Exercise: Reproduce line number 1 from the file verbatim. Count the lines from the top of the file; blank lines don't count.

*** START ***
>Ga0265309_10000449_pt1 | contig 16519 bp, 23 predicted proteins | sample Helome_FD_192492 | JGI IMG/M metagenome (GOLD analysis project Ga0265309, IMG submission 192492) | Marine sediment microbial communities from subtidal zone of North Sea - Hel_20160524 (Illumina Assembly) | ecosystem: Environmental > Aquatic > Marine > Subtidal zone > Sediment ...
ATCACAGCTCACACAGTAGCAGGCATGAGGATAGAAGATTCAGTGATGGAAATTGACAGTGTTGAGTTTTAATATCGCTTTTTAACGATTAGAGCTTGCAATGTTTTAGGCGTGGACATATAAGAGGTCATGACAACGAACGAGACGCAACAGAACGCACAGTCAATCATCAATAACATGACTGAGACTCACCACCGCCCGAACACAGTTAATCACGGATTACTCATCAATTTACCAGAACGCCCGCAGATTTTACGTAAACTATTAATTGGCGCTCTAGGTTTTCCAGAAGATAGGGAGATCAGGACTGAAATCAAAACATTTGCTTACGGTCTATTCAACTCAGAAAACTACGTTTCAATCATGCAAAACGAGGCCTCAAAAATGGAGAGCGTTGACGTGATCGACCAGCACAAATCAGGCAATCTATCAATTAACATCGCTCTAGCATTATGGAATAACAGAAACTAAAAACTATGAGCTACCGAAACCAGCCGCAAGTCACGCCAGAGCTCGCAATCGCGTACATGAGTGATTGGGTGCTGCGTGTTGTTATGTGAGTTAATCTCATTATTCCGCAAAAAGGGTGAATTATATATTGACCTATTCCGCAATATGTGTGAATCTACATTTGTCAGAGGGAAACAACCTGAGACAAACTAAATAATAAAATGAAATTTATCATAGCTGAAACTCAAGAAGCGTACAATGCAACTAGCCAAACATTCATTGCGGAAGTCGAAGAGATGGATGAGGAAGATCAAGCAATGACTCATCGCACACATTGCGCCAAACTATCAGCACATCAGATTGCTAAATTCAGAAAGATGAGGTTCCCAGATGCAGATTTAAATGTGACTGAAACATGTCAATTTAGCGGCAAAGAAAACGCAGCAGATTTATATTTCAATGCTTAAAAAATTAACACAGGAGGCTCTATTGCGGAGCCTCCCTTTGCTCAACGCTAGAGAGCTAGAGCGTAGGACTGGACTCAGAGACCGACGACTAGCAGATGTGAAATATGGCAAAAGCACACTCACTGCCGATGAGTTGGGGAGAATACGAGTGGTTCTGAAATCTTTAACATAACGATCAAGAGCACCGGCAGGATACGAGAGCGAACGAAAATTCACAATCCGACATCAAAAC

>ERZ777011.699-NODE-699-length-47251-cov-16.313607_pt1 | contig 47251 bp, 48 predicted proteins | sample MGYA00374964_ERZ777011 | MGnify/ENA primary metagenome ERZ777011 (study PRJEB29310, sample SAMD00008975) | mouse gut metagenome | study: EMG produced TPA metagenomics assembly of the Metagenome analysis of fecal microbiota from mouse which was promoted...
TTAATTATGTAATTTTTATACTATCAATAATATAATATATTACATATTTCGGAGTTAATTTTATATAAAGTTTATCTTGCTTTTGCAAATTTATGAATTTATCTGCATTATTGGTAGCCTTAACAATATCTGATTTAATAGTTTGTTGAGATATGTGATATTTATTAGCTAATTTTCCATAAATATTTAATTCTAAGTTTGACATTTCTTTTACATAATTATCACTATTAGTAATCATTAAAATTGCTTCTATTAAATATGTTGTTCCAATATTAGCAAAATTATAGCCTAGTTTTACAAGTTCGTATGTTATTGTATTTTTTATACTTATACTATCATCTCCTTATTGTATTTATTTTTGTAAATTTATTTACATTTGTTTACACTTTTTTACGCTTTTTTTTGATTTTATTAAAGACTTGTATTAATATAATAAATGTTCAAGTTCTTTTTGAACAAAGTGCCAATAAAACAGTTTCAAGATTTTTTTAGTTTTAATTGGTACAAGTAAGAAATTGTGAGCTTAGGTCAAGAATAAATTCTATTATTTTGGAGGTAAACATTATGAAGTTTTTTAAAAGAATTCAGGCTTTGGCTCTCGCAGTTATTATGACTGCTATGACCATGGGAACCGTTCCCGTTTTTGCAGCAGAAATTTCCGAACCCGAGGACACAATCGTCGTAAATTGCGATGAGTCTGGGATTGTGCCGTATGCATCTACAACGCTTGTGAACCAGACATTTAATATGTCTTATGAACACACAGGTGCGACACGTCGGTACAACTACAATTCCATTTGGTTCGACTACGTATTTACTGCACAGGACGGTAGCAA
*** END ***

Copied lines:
>Ga0265309_10000449_pt1 | contig 16519 bp, 23 predicted proteins | sample Helome_FD_192492 | JGI IMG/M metagenome (GOLD analysis project Ga0265309, IMG submission 192492) | Marine sediment microbial communities from subtidal zone of North Sea - Hel_20160524 (Illumina Assembly) | ecosystem: Environmental > Aquatic > Marine > Subtidal zone > Sediment ...